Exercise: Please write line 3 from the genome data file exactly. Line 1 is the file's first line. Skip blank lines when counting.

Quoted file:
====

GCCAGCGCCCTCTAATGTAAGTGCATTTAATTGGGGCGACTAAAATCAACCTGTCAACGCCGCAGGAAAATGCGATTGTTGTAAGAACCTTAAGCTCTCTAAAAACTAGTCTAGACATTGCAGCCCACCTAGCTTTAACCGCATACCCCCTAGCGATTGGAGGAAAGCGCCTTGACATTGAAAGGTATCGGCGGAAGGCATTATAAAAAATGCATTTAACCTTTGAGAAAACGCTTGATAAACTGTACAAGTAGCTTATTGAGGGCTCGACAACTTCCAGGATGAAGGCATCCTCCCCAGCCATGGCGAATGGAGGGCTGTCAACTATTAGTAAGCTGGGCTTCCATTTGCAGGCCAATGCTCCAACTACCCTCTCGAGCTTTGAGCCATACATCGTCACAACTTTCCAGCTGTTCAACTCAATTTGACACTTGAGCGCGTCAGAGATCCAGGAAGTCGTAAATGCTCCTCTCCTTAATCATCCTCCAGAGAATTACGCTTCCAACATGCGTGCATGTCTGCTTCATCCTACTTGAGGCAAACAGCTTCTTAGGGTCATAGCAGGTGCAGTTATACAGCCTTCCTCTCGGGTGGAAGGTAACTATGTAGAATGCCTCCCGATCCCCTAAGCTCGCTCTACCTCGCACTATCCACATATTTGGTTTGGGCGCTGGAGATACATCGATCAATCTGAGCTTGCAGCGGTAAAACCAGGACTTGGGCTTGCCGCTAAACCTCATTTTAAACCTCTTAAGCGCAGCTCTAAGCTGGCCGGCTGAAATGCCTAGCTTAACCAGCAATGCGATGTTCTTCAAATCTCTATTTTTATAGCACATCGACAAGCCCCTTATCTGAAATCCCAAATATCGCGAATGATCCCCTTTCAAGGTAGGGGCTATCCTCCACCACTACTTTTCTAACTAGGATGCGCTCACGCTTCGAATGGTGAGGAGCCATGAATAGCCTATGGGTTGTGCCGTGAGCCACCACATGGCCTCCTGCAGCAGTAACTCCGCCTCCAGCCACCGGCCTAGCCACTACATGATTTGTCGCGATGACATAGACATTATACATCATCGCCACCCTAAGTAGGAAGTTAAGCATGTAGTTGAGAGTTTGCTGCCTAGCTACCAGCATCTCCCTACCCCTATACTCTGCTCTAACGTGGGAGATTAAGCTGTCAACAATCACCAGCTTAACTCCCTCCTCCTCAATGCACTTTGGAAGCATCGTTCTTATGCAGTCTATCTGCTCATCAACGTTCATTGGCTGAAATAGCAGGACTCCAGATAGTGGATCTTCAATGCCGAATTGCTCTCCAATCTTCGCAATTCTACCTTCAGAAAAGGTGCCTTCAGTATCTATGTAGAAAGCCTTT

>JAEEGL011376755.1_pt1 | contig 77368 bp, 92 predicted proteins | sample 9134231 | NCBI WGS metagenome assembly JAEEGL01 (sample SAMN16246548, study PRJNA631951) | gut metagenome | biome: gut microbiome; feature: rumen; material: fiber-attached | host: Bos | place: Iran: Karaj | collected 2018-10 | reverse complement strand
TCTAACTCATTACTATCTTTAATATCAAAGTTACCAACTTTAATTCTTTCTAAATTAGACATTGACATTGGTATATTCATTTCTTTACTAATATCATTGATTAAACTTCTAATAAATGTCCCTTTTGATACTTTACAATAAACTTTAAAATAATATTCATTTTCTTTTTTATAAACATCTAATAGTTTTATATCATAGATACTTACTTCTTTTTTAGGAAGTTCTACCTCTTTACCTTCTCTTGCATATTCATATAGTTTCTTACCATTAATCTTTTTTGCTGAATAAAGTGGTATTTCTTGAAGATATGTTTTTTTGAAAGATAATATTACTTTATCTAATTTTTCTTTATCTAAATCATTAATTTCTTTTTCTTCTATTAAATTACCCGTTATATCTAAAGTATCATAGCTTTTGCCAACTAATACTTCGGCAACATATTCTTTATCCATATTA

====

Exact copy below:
TCTAACTCATTACTATCTTTAATATCAAAGTTACCAACTTTAATTCTTTCTAAATTAGACATTGACATTGGTATATTCATTTCTTTACTAATATCATTGATTAAACTTCTAATAAATGTCCCTTTTGATACTTTACAATAAACTTTAAAATAATATTCATTTTCTTTTTTATAAACATCTAATAGTTTTATATCATAGATACTTACTTCTTTTTTAGGAAGTTCTACCTCTTTACCTTCTCTTGCATATTCATATAGTTTCTTACCATTAATCTTTTTTGCTGAATAAAGTGGTATTTCTTGAAGATATGTTTTTTTGAAAGATAATATTACTTTATCTAATTTTTCTTTATCTAAATCATTAATTTCTTTTTCTTCTATTAAATTACCCGTTATATCTAAAGTATCATAGCTTTTGCCAACTAATACTTCGGCAACATATTCTTTATCCATATTA